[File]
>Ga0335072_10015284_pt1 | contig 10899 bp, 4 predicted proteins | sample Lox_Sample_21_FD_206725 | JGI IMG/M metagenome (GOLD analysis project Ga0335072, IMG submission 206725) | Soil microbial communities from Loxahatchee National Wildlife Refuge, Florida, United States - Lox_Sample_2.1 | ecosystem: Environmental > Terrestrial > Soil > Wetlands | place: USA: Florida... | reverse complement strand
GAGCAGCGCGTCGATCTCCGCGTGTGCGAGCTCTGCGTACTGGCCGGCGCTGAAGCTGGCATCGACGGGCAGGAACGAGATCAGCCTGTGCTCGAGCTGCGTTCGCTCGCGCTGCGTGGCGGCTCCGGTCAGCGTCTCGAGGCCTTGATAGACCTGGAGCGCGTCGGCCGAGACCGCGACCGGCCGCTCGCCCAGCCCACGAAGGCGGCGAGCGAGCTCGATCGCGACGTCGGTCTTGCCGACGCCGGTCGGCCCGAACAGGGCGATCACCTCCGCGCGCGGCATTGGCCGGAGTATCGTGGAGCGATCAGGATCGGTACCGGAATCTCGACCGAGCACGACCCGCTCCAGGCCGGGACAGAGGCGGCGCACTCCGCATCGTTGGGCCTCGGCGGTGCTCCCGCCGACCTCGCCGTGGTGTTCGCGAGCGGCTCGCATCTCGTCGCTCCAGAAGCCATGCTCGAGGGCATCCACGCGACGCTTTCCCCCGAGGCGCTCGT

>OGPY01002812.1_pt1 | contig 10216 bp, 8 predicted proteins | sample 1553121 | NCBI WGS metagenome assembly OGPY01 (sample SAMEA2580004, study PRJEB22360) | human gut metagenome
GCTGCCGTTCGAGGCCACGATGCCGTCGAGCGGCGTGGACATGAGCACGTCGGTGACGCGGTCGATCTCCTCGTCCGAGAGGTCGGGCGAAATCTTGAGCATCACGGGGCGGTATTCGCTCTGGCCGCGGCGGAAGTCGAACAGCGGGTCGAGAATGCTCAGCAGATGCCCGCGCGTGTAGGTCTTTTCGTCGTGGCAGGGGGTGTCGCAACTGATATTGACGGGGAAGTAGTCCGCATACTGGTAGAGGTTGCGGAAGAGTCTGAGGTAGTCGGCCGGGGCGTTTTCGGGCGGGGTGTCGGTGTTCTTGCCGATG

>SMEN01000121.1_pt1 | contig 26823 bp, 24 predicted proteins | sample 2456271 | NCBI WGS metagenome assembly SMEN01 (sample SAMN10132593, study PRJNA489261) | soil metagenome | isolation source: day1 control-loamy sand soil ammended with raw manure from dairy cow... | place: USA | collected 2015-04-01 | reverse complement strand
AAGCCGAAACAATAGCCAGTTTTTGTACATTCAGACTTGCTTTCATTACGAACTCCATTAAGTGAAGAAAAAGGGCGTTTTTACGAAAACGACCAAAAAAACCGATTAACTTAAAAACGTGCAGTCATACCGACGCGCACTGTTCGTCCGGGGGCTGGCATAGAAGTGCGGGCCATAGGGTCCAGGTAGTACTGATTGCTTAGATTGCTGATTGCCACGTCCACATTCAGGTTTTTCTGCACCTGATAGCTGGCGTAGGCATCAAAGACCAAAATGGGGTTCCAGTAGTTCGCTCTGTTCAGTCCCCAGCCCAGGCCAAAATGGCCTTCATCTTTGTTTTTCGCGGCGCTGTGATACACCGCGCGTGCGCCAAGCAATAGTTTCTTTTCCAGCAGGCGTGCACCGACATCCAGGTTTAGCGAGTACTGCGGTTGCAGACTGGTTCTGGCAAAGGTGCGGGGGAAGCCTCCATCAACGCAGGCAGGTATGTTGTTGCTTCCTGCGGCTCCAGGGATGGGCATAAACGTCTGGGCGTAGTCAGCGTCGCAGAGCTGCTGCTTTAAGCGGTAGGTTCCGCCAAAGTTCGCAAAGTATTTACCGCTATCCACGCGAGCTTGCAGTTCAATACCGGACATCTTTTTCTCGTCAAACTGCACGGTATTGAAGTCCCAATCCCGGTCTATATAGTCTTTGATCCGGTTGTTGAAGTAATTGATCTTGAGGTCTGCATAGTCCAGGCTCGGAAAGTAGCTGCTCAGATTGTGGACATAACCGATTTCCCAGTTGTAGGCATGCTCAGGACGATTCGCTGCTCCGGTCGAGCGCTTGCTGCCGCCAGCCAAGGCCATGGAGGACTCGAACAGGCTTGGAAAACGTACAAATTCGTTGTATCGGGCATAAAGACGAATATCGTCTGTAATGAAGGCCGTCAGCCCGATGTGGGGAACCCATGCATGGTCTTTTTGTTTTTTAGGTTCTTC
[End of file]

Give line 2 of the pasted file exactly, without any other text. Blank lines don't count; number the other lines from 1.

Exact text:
GAGCAGCGCGTCGATCTCCGCGTGTGCGAGCTCTGCGTACTGGCCGGCGCTGAAGCTGGCATCGACGGGCAGGAACGAGATCAGCCTGTGCTCGAGCTGCGTTCGCTCGCGCTGCGTGGCGGCTCCGGTCAGCGTCTCGAGGCCTTGATAGACCTGGAGCGCGTCGGCCGAGACCGCGACCGGCCGCTCGCCCAGCCCACGAAGGCGGCGAGCGAGCTCGATCGCGACGTCGGTCTTGCCGACGCCGGTCGGCCCGAACAGGGCGATCACCTCCGCGCGCGGCATTGGCCGGAGTATCGTGGAGCGATCAGGATCGGTACCGGAATCTCGACCGAGCACGACCCGCTCCAGGCCGGGACAGAGGCGGCGCACTCCGCATCGTTGGGCCTCGGCGGTGCTCCCGCCGACCTCGCCGTGGTGTTCGCGAGCGGCTCGCATCTCGTCGCTCCAGAAGCCATGCTCGAGGGCATCCACGCGACGCTTTCCCCCGAGGCGCTCGT